Microsoft snags potential $21.88 billion U.S. Army contract for HoloLens headset production

Kareem Anderson

Microsoft Army Hololens2

Microsoft managed to snag a potential $21.88B contract from the U.S. Army today while simultaneously still playing tug-o-war with Amazon over the $10B Department of Defense’s Joint Enterprise Defense Infrastructure deal.

Announced early today, Microsoft and the U.S. Army have entered into a working relationship that will see the latter providing HoloLens Based Headset technology for the men and women and of the armed forces.

The United States Army awarded Microsoft Corporation a fixed price production agreement to manufacture the Integrated Visual Augmentation System (IVAS).

Today’s news comes as more of a financial addendum to an ongoing partnership between Microsoft and the US Army. We first began hearing rumblings of HoloLens potentially heading to the battlefield back in 2016, but it wasn’t until 2018 that Microsoft was officially contracted by the US Army to produce 100,000 Hololens as part of a $480 million prototyping venture between the two. Flash forward three years and Microsoft’s integrated AR and Azure cloud technologies were impressive enough to gain the U.S. Military’s official stamp of approval.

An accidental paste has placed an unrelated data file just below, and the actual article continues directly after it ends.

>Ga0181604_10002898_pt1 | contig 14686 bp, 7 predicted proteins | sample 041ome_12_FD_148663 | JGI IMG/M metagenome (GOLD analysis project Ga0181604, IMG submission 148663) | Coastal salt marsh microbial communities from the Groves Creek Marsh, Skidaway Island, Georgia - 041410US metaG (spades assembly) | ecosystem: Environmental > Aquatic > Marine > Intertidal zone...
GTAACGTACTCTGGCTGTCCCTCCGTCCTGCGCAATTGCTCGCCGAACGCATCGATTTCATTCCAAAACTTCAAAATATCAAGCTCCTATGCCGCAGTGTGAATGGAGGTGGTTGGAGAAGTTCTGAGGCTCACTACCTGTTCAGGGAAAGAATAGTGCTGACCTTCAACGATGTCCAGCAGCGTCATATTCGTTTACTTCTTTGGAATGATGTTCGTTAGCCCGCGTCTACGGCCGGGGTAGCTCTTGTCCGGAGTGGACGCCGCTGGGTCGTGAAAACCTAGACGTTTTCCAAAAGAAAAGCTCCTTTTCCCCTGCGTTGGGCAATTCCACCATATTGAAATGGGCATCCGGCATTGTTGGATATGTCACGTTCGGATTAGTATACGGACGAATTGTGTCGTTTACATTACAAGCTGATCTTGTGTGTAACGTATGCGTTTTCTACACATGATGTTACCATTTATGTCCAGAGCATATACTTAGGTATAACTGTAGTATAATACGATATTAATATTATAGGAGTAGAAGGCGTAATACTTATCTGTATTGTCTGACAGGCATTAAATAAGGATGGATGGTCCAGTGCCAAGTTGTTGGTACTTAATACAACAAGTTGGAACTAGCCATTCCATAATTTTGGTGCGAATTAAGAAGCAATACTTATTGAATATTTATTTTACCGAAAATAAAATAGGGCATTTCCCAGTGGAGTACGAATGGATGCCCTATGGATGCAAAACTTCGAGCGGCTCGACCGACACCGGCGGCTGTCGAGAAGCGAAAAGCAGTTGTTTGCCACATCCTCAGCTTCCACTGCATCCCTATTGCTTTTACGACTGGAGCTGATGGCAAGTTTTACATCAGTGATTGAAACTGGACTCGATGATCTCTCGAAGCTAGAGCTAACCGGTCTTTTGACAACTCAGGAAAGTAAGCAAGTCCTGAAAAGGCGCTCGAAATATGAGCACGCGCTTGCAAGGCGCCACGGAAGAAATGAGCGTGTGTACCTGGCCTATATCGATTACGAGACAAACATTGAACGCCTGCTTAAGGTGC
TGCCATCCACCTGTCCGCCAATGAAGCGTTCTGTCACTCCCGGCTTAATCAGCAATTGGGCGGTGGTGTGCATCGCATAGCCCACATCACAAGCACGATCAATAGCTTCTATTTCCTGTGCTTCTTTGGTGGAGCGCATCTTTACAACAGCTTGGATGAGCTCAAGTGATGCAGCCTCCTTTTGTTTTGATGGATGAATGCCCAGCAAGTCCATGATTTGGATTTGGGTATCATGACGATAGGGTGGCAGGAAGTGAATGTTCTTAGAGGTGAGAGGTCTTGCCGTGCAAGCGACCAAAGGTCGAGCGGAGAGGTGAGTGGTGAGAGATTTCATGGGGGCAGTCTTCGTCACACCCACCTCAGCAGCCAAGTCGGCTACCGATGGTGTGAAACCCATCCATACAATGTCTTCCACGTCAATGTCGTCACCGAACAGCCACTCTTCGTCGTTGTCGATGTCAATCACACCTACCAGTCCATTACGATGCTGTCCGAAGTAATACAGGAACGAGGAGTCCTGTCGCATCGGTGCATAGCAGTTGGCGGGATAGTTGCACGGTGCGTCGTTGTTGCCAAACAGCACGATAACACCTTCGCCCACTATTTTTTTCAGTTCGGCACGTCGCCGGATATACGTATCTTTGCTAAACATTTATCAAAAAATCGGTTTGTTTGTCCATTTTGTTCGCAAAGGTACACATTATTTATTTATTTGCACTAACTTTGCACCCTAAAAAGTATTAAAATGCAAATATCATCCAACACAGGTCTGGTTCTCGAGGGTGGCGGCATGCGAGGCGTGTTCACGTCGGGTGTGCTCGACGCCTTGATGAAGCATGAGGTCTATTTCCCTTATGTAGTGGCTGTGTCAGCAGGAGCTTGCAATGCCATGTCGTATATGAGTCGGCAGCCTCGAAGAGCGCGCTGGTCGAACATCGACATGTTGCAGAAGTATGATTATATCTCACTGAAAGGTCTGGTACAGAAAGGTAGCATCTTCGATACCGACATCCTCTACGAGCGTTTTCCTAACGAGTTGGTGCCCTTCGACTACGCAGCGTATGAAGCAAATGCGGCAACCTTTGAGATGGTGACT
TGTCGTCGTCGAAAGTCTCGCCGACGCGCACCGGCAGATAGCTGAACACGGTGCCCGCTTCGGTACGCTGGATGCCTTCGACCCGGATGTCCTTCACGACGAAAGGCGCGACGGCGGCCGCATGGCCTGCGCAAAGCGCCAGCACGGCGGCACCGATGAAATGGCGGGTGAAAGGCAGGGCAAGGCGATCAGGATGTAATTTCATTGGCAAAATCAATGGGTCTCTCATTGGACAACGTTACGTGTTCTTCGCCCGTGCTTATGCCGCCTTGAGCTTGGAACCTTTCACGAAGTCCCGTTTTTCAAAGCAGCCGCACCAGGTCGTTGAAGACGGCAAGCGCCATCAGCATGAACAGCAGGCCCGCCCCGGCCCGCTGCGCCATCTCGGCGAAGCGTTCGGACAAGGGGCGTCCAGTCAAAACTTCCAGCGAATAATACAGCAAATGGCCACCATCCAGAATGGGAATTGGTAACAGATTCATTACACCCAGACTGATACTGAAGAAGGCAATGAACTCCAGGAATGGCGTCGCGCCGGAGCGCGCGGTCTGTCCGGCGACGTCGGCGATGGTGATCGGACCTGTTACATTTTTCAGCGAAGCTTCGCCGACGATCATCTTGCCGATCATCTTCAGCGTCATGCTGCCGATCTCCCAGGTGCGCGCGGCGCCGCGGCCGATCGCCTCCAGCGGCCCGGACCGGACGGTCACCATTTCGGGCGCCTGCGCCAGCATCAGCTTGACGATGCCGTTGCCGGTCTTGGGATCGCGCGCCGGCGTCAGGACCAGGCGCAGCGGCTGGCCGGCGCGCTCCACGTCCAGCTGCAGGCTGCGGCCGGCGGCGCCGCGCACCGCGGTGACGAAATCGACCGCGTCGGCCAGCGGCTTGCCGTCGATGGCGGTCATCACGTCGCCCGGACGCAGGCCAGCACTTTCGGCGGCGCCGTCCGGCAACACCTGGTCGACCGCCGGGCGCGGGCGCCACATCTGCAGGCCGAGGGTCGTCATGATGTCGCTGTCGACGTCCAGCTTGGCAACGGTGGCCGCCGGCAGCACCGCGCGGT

Microsoft Hololens 2 Army In The Field

Both partners posted press releases acknowledging the momentous news, and surprisingly, it was Microsoft’s press release that was light on details. Fortunately, The Program Executive Office SoldierSolider gave us more insight into exactly how the headsets will be used in the future.

The IVAS aggregates multiple technologies into an architecture that allows the Soldier to Fight, Rehearse, and Train using a single platform. The suite of capabilities leverages existing high-resolution night, thermal, and Soldier-borne sensors integrated into a unified Heads Up Display to provide the improved situational awareness, target engagement, and informed decision-making necessary to achieve overmatch against current and future adversaries. The system also leverages augmented reality and machine learning to enable a life-like mixed reality training environment so the CCF can rehearse before engaging any adversaries.

Today’s news comes after a long courtship of the U.S. Army by Microsoft to utilize the company’s augmented reality tech as well as its underlying Azure cloud services despite vocal opposition from employees. A handful of Microsoft employees previously protest the militarization of the company’s technology and the tangential association of being a “weapons manufacturer.” CEO Satya Nadella addressed the concerns in an interview with CNN Business back in 2019, and it seems that despite employee objections, the company is moving forward with future defense partnerships.